If you suspect you or someone you know may have contracted brain-eating ameba, check the following symptoms and call a medical professional immediately. Symptoms usually start 5 days after infection but may range 1-7 days from time of infection.
After symptoms present, death usually occurs within five days but may range from one day post-infection to twelve days post-infection. In the few known cases of survival, the patients recognized the symptoms early and sought proper treatment immediately.
Share this information with everyone you know who enjoys our many gorgeous water features in Florida; this information may save a life! Avoiding Brain-Eating Ameba is easy and with a little knowledge, we can all have a safe and adventurous summer.
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The following is the introduction to a letter to the editor I submitted. Since The Ledger (Lakeland, FL) published it, I will not re-publish the entire article. Please click the link to visit The Ledger's website and read the article!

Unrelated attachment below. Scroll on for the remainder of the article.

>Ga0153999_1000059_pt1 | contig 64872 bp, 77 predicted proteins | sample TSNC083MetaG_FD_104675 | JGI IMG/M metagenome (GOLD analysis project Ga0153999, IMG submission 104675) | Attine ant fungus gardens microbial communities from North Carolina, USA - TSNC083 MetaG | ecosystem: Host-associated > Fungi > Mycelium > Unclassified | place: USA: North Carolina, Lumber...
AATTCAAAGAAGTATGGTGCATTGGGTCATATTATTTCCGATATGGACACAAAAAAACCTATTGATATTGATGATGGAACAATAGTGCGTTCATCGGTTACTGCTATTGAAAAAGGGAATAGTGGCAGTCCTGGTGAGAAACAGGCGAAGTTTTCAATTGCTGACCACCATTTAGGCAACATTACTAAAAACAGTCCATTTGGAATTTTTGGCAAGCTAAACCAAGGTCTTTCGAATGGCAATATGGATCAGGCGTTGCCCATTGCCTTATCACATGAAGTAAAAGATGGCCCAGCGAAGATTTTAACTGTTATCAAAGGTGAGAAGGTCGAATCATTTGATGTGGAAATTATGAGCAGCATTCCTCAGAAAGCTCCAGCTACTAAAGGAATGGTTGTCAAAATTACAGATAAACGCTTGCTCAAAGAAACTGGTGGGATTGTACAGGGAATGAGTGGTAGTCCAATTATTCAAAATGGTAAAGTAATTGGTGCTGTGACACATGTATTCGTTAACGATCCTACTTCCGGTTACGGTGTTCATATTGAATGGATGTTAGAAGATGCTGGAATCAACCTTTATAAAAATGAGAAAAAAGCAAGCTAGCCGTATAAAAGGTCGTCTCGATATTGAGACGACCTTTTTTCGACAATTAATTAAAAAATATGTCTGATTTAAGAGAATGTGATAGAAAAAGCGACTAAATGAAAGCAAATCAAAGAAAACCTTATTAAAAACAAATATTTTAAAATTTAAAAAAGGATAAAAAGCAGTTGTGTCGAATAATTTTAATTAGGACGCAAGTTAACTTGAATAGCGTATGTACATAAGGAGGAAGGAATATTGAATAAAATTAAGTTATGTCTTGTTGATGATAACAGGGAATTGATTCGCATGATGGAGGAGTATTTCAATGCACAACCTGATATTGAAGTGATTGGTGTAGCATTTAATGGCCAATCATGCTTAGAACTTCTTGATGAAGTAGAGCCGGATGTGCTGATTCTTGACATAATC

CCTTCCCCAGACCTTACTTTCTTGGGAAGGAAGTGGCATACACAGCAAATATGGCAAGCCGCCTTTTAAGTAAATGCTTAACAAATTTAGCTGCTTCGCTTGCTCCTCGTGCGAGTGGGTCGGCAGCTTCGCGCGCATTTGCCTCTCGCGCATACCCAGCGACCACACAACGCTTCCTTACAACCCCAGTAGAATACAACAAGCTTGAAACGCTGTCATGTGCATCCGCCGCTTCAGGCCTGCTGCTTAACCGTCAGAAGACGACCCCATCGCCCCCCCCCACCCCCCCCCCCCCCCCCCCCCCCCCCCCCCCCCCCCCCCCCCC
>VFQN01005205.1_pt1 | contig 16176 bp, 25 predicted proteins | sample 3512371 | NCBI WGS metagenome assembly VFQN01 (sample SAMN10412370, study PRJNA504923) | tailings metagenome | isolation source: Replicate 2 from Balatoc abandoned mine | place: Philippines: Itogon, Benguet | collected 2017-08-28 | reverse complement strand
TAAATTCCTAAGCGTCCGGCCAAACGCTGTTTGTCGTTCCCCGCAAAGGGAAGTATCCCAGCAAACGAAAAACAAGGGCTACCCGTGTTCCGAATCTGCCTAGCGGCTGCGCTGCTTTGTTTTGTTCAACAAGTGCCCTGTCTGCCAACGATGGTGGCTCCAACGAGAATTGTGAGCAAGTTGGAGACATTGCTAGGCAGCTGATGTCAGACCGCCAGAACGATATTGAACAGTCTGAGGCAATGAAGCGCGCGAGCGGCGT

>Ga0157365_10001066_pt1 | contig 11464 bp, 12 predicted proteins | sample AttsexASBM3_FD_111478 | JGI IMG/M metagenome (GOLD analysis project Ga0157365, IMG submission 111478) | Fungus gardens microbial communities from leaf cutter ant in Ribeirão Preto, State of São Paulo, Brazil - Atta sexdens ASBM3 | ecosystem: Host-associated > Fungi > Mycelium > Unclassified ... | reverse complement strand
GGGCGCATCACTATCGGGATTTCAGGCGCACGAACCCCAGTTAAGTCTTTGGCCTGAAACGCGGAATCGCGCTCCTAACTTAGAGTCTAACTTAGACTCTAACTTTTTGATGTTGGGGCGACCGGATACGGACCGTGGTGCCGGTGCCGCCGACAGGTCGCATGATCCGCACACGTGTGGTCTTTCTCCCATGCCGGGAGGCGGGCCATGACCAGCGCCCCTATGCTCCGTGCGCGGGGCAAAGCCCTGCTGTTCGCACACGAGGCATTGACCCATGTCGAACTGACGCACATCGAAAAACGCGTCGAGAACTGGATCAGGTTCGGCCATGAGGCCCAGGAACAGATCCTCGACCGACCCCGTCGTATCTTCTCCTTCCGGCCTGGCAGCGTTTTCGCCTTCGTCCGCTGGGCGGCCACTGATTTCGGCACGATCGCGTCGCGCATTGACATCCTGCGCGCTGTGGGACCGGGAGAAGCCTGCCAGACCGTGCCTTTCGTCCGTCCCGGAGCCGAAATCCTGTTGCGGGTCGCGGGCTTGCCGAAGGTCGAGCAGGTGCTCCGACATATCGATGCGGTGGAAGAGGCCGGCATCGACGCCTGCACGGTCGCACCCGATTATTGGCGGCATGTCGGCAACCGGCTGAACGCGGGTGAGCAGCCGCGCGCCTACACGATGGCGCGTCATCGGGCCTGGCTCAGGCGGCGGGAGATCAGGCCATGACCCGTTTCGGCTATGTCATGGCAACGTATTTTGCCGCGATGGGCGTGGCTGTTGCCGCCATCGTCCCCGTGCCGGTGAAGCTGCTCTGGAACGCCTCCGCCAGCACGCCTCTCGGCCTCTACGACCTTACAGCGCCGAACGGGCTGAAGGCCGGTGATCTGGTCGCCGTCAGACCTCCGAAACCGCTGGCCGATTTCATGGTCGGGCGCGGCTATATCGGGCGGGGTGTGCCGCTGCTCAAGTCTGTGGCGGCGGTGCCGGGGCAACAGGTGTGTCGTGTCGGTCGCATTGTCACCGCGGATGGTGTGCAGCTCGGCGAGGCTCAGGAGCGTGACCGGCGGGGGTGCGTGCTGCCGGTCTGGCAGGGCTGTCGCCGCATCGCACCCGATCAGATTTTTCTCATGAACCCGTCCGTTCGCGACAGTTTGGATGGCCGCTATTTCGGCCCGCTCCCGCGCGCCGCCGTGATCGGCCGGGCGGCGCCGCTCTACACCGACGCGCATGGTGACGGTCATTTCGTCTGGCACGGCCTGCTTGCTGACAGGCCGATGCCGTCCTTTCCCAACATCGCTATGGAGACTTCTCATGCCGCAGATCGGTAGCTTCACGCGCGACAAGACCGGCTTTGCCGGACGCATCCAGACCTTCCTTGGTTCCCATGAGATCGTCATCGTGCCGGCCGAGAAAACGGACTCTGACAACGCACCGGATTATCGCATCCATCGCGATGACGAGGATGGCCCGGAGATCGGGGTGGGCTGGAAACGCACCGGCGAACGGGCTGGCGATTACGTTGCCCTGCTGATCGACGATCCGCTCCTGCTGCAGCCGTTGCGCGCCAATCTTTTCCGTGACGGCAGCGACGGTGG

The Ledger has been, and continues to be, very supportive of outreach-themed "Letters to the Editor" and I highly encourage you to consider writing one. The opinion section of the paper in this day and age tends to be filled with complaints and anger. Why not inject some inspirational messaging into that section?
See my article, below, and if you are inspired to write a Letter to the Editor, let me know in the comments!
Please Join the National Campaign to Combat Invasive Species in U.S.
Published: Tuesday, March 3, 2015 at 12:01 a.m.
National Invasive Species Awareness Week was developed to help slow the spread of invasive species across our landscape. Non-native plants, animals and pathogens can harm humans and the environment and impact our nation's economy. The damage done by invasive plants alone costs the U.S. an estimated $34.7 billion a year. Through NISAW, we hope to elevate the level of awareness regarding invasive exotic species and their impacts.
To read the rest of my article, which includes easy ways for every resident to get involved in #NISAW, click here.
Carnevale, S. “Please Join the National Campaign to Combat Invasive Species in U.S.” The Lakeland Ledger 3 March. 2015: A4. Print.
Did you know it is National Invasive Species Awareness Week? Better yet, do you know what an Invasive Species is and why they are a problem? If not, don't worry. It's a fairly easy concept.
There are three major categories applied to plants: